Strange was... strange. It upset me that he was so obsessed with his magic to the point of completely ignoring Arabella. At the same time I had a sort of admiration for his intense dedication to the pursuit of knowledge in the magical arena. I always have an admiration for the pursuit of knowledge. This admiration was strongest when he went to the lengths of making himself mad in order to understand fairies. Most of the time, though, he was so self-absorbed that I just wanted to punch his big nose.

Vinculus and Mr. Childermass were probably my favorites, with Childermass winning out over Vinculus in the end. I liked Childermass from the first time he was introduced, though I can't entirely explain why, and I continued to like him throughout the book. A lot of what I liked was how he managed to have so much power over Mr. Norrell even though he was his servant. Norrell greatly respected his opinion and Childermass seemed able to get away with almost anything. Vinculus was... hilarious. I'm always drawn to roguish, drunken good-for-nothing characters who turn out to be really good-for-something.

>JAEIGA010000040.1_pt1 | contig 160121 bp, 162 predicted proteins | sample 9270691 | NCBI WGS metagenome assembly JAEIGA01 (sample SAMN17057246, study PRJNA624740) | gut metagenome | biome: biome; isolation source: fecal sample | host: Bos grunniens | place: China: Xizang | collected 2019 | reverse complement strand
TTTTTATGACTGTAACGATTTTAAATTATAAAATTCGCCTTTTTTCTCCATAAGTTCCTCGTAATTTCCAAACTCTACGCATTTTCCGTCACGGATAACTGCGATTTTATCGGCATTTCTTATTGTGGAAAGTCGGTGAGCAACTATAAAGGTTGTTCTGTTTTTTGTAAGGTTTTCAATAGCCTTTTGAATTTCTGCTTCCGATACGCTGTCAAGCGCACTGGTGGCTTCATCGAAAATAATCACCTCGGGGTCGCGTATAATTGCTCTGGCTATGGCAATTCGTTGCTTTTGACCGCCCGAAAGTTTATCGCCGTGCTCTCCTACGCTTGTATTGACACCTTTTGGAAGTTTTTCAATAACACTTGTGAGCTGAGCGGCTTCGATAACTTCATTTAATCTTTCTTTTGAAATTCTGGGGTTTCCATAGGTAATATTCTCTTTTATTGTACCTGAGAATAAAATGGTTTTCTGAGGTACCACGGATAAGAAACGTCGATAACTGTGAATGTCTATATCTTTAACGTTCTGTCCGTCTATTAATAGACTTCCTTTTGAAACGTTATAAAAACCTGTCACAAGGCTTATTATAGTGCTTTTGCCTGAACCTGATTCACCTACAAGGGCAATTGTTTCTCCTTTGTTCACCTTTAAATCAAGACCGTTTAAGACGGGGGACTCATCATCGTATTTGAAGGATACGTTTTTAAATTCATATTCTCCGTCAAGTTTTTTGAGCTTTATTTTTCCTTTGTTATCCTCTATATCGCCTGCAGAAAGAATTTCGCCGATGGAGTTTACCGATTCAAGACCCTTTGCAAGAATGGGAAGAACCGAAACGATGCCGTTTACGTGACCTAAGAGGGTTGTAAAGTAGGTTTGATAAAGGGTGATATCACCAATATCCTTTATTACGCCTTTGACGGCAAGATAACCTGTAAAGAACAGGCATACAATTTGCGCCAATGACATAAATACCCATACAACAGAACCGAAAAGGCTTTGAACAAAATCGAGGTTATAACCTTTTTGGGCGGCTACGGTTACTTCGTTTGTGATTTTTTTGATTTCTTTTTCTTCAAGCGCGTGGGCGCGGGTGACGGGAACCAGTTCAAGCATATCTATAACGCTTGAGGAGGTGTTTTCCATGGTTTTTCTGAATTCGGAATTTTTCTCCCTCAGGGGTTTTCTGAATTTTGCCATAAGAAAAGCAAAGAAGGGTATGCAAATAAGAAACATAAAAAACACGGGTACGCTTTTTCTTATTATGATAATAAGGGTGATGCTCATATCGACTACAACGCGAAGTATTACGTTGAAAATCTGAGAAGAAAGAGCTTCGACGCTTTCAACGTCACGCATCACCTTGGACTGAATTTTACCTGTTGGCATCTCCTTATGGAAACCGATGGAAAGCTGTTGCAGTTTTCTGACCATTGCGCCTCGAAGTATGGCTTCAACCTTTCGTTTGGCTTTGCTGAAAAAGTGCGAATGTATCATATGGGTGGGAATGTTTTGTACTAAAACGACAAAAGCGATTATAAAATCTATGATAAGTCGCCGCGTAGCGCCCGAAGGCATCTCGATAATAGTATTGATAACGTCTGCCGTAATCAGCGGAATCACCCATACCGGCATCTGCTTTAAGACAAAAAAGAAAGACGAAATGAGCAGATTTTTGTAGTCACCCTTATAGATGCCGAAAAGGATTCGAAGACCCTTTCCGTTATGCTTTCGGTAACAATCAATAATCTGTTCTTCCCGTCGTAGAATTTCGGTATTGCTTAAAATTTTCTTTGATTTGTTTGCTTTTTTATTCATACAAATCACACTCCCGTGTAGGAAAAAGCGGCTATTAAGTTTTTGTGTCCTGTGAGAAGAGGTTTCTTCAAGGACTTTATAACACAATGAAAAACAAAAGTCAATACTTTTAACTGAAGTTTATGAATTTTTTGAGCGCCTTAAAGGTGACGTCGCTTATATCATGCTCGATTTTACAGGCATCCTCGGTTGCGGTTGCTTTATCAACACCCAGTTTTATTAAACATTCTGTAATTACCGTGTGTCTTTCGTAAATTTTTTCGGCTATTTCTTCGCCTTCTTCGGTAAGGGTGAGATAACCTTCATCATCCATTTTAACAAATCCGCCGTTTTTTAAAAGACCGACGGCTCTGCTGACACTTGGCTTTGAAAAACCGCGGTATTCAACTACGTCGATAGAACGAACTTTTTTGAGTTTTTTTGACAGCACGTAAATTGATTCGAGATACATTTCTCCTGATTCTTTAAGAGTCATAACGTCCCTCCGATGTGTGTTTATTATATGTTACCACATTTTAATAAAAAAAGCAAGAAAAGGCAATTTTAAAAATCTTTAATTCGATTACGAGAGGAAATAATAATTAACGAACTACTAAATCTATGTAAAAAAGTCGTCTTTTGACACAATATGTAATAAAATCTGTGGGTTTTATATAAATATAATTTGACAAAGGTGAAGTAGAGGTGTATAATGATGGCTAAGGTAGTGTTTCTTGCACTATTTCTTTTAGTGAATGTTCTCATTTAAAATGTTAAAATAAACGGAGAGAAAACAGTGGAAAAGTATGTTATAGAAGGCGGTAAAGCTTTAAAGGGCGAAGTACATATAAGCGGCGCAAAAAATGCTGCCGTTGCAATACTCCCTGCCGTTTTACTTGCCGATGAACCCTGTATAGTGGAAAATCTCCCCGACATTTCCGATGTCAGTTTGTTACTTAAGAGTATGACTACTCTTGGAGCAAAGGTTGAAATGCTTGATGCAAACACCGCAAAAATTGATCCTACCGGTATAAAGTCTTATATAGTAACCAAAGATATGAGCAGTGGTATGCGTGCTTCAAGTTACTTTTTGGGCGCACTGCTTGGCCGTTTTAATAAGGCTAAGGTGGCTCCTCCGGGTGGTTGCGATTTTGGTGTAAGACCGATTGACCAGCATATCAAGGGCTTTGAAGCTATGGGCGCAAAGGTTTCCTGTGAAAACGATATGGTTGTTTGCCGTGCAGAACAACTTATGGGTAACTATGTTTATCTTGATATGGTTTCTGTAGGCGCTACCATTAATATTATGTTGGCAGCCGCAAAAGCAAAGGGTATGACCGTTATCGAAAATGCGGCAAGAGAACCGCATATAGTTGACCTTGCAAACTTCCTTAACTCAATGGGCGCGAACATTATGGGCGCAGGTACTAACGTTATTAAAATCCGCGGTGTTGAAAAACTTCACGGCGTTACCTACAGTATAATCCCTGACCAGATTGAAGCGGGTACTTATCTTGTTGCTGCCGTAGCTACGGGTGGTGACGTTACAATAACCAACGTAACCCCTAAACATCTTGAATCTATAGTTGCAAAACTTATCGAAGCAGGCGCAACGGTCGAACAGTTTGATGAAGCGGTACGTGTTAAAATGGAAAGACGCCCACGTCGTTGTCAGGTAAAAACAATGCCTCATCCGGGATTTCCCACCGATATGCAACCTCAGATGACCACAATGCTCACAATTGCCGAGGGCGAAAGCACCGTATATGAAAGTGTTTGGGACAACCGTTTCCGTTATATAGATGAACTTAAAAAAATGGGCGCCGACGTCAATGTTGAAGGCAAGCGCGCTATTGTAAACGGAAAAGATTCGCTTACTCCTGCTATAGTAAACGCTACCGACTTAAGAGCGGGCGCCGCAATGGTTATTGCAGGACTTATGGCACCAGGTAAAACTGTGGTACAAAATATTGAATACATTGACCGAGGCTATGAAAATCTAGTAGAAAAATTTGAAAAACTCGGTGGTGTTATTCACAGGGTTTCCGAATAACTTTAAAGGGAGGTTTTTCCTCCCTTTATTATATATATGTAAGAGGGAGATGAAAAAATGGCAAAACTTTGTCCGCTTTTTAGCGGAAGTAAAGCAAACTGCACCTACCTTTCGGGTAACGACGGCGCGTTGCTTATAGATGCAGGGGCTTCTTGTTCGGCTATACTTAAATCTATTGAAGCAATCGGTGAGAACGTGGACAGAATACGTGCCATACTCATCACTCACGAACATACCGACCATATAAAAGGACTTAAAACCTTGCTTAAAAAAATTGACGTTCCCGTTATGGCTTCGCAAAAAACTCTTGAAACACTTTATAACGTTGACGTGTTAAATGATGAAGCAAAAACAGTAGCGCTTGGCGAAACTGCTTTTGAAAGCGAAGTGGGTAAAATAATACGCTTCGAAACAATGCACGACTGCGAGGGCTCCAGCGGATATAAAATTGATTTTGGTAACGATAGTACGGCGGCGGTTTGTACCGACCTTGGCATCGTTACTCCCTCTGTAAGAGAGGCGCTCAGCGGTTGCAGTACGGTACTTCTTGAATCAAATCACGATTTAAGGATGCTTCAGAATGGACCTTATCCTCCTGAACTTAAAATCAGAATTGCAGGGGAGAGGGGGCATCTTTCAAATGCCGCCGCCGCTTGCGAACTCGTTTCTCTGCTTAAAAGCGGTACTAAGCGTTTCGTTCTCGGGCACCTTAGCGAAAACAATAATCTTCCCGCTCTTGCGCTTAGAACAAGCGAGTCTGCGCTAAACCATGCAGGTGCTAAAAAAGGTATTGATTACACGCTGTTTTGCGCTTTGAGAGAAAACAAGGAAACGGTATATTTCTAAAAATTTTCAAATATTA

Stephen Black was also among my favorites. I was quite glad that he ended up bringing about the destruction of the gentleman with the thistle-down hair, who was also an interesting character. I'm also glad that he ended up the king of Lost-hope. I do not think that ending could have been any better.

The world that Clarke created was amazing. I love slightly-alternate universes. Fictional footnotes always send me into paroxysms of joy. She did a wonderful job of making this universe seem like the most common thing ever. The use of footnotes to build-up the history made it feel even more real, I thought. In a lot of fantasy books, the history is simply explained in long paragraphs as something you're obviously not expected to know and you need to have explained to you. Using footnotes, Clarke made it seem like of course you probably already knew all of this history. After all, you were living in the world! She simply put the footnotes in as a little refresher. I liked that. It made the suspension of disbelief much easier, and it also made me feel like I'd fallen into this world.


Dead and Gone by Charlaine Harris